Julia Margaret Cameron (British (born India), Calcutta 1815–1879 Kalutara, Ceylon)
Albumen silver print from glass negative
Image: 29.2 x 23.3 cm (11 1/2 x 9 3/16 in.)
Gilman Collection, Gift of The Howard Gilman Foundation, 2005
Not on view
Déjatch Alámayou was taken to England after the British defeat of the Ethiopians at the battle of Magdala and the suicide of his father, Tewodros (Theodore) II, emperor of Ethiopia, in April 1868. Queen Victoria took an interest in Alámayou and saw to his education and protection, placing him in the care of Captain Tristram Speedy, who, like Cameron, had a home on the Isle of Wight. Speedy brought the child to Cameron’s house shortly after his arrival in England, and Cameron made ten photographs of the captain and his charge posed among Ethiopian exotica. In this image, the young orphaned prince cradles a little white doll and stares sadly into space, seemingly lost in thought. His name, Alámayou, means “I have seen the world.”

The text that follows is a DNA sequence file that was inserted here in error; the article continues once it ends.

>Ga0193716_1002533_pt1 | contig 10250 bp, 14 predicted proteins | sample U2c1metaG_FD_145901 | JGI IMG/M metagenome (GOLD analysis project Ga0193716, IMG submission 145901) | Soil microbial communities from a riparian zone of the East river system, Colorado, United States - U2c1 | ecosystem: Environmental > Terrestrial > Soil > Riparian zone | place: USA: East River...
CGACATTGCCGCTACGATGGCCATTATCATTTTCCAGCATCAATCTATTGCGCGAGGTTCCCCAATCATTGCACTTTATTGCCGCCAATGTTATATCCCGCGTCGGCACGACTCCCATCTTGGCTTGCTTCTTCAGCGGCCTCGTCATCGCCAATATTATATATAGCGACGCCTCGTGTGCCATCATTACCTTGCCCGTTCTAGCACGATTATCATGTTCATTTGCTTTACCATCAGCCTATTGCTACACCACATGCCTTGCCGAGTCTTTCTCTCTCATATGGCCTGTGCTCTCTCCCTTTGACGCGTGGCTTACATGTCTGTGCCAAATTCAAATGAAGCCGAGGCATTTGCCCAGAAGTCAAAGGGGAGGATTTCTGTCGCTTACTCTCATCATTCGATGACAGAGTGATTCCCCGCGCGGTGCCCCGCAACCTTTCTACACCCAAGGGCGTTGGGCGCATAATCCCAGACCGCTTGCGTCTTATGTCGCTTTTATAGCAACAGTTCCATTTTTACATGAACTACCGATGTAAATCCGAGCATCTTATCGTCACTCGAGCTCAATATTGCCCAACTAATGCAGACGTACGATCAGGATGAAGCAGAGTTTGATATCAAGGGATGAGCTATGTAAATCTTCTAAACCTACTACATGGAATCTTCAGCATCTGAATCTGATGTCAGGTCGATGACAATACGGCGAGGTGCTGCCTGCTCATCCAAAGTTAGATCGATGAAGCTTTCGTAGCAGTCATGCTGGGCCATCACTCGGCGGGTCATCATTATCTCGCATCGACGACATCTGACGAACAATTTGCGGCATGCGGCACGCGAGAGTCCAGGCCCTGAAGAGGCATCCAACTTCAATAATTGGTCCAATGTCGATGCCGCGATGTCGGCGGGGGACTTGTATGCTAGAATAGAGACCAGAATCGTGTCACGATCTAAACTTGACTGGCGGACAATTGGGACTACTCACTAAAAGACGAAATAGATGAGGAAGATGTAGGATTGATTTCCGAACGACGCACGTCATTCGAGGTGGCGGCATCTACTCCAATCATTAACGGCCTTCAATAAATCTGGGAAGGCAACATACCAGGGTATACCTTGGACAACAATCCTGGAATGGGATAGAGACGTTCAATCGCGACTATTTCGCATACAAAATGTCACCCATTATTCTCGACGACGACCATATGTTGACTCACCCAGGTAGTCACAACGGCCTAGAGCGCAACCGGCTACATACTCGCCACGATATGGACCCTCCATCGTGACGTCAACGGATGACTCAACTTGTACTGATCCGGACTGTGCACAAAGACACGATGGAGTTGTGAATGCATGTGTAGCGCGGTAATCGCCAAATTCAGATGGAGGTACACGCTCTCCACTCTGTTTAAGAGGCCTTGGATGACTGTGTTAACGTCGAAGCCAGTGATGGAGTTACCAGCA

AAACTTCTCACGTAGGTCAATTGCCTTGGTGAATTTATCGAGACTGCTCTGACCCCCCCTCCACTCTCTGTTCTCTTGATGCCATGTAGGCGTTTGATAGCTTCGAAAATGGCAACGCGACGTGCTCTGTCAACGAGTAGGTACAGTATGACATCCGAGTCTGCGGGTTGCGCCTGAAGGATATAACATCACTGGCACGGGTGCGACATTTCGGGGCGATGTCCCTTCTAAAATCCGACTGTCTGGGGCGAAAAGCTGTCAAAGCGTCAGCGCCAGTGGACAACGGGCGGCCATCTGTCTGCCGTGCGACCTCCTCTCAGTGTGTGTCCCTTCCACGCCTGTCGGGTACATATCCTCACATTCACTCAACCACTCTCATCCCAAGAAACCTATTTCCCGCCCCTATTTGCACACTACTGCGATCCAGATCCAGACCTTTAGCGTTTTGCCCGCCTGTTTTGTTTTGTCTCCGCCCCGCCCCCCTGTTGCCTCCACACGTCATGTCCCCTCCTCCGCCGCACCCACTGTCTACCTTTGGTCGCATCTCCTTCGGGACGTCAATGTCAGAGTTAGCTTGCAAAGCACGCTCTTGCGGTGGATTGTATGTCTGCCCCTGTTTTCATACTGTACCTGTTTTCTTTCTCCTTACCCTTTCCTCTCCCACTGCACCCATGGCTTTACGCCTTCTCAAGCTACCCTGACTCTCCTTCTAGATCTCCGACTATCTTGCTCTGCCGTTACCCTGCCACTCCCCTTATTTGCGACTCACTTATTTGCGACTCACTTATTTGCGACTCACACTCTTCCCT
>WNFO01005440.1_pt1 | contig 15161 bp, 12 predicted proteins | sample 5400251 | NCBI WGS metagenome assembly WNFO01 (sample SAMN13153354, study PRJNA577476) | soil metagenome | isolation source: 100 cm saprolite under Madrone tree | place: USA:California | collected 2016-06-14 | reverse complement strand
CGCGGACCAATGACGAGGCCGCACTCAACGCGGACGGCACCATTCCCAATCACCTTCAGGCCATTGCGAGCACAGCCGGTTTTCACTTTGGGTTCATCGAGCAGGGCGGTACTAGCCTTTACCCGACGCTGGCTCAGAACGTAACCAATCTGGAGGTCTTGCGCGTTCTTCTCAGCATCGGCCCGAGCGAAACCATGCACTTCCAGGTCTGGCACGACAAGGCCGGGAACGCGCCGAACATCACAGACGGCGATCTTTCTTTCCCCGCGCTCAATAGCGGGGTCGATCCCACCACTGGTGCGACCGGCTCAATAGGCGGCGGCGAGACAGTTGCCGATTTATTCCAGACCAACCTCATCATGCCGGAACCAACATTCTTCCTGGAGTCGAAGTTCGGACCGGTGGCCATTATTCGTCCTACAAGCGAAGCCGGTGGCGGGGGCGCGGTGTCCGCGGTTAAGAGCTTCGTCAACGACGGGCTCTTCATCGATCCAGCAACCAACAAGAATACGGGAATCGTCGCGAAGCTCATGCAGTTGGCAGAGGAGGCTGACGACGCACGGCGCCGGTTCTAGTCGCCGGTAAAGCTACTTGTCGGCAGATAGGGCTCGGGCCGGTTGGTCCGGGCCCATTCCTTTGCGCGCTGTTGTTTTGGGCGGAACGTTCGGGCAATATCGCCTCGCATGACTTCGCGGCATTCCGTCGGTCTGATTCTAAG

Inscription: Inscribed lower left on mount: "Julia Margaret Cameron"; lower right by original owner: "Photog. From life / given to me by Mrs. Cameron in a Railway Carriage. / August 1868 / L.L. MacGregor." Paper label attached to mount: "Dejatch Alamayou / ? / King Theodore's Son"
(sold, Sotheby's, Lot 57, November 5, 1984); Gilman Paper Company Collection, New York
The Metropolitan Museum of Art. "Framing a Century: Master Photographers, 1840–1940," June 3, 2008–September 1, 2008.
The Metropolitan Museum of Art. "Julia Margaret Cameron," August 19, 2013–January 5, 2014.